The New York Attorney General’s Office subpoenaed over a dozen different telecommunications lobbying groups on Tuesday to help determine whether they were behind an estimated 9.5 million fraudulent comments posted in support of the rollback of net neutrality, according to a report from The New York Times.
The investigation was launched last November, only a month before the Federal Communications Commission was set to vote on a proceeding that would roll back the open internet regulations instated under the Obama administration. Millions of comments were filed prior to that vote, and according to the attorney general’s office, 9.5 million of those may have been fraudulent.
“The FCC’s public comment process was corrupted by millions of fake comments — and our investigation found that as many as 9.53 million of those comments stole the identities of real people,” AG Barbara Underwood said in a statement. “My office will get to the bottom of what happened and hold accountable those responsible for using stolen identities to distort public opinion on net neutrality.”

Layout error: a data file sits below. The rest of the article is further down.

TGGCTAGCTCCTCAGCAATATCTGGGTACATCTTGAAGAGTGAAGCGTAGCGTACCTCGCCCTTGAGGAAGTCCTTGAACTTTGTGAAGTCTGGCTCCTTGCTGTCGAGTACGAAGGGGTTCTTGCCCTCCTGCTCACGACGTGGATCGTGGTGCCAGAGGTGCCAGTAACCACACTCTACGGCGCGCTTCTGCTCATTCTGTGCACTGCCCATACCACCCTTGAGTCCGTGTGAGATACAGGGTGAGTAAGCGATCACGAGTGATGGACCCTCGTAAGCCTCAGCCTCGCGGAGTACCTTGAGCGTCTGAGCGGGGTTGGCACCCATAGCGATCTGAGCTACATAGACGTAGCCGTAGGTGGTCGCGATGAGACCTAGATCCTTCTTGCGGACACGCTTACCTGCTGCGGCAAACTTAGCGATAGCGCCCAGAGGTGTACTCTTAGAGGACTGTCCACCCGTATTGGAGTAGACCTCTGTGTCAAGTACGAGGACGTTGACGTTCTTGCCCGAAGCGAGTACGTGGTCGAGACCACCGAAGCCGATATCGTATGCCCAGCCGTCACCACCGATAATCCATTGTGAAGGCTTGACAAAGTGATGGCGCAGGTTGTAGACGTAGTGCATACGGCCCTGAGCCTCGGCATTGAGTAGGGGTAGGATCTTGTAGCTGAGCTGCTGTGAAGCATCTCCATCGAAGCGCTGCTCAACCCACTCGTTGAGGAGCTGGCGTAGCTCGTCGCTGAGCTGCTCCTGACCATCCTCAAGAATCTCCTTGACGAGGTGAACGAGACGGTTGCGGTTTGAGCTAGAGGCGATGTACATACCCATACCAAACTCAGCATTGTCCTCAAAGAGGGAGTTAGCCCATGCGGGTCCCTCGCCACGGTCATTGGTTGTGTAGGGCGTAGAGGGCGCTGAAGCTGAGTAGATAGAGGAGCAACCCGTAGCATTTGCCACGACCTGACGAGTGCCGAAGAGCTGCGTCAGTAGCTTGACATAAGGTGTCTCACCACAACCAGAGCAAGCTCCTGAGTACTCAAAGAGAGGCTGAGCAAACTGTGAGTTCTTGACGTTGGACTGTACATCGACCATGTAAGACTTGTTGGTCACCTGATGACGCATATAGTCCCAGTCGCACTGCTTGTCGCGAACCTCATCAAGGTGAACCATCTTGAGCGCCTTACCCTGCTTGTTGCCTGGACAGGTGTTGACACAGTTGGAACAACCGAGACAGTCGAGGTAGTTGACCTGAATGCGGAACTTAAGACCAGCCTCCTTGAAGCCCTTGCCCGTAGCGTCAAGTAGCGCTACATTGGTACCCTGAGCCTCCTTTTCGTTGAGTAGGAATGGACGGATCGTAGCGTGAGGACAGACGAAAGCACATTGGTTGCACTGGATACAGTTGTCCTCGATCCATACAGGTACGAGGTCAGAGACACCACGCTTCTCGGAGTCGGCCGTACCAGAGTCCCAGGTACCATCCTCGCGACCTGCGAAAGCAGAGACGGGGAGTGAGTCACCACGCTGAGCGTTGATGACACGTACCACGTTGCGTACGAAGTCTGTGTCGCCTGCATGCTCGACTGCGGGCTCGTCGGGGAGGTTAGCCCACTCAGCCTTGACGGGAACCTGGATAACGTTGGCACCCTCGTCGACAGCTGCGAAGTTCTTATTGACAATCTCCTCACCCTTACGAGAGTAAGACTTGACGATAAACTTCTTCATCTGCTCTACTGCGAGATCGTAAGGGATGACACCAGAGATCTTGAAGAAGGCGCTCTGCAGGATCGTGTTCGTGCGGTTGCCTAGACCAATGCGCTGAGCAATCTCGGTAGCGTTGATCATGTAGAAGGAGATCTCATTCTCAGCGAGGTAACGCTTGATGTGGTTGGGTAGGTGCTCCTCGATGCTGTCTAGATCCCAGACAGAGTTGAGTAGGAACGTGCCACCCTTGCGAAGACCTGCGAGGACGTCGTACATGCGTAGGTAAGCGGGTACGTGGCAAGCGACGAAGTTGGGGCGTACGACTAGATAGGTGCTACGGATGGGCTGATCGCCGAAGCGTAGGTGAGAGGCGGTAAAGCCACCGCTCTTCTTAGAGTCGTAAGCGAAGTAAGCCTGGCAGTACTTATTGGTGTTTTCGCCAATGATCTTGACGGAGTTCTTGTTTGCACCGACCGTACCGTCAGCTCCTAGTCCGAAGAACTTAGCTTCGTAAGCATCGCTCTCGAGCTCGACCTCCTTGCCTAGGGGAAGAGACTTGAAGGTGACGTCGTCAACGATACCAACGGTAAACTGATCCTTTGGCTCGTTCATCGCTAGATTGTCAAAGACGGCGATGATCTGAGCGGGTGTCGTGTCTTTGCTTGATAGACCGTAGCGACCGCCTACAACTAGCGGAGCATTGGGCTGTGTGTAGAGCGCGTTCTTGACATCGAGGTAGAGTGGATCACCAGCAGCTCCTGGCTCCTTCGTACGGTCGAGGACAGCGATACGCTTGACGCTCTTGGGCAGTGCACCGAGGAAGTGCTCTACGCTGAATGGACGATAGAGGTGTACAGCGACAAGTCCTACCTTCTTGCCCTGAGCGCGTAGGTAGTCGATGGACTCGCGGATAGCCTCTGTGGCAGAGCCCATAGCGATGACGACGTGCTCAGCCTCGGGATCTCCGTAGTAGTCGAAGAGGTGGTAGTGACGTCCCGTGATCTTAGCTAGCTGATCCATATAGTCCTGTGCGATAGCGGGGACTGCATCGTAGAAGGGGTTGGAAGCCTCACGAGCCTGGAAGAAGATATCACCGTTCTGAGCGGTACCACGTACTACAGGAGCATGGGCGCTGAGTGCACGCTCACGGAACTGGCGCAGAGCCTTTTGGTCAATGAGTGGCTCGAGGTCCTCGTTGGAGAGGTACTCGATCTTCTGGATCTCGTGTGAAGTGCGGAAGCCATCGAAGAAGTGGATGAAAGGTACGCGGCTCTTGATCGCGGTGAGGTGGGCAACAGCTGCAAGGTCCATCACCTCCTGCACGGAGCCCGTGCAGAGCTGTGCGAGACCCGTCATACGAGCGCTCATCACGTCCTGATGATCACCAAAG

According to the attorney general’s office, the comments described were filed under false identities that were created through the use of temporary or even duplicated email addresses. Some comments appeared to be scripted and were repeated verbatim in millions of instances. According to a researcher at Stanford, an overwhelming majority of authentic comments were in support of net neutrality.
The Times reported that the subpoenaed organizations were telecommunications trade companies, all of which had a great stake in the outcome of the proceeding last year. These fraudulent comments were allegedly posted in support of the Pai commission’s ruling in an attempt to influence the FCC’s decision.
When launching the initial investigation, the NY AG’s office published an open letter to the FCC, critiquing the agency for acting uncooperatively and rejecting multiple requests for data related to the comment filing system.
The FCC declined to comment in an email to The Verge.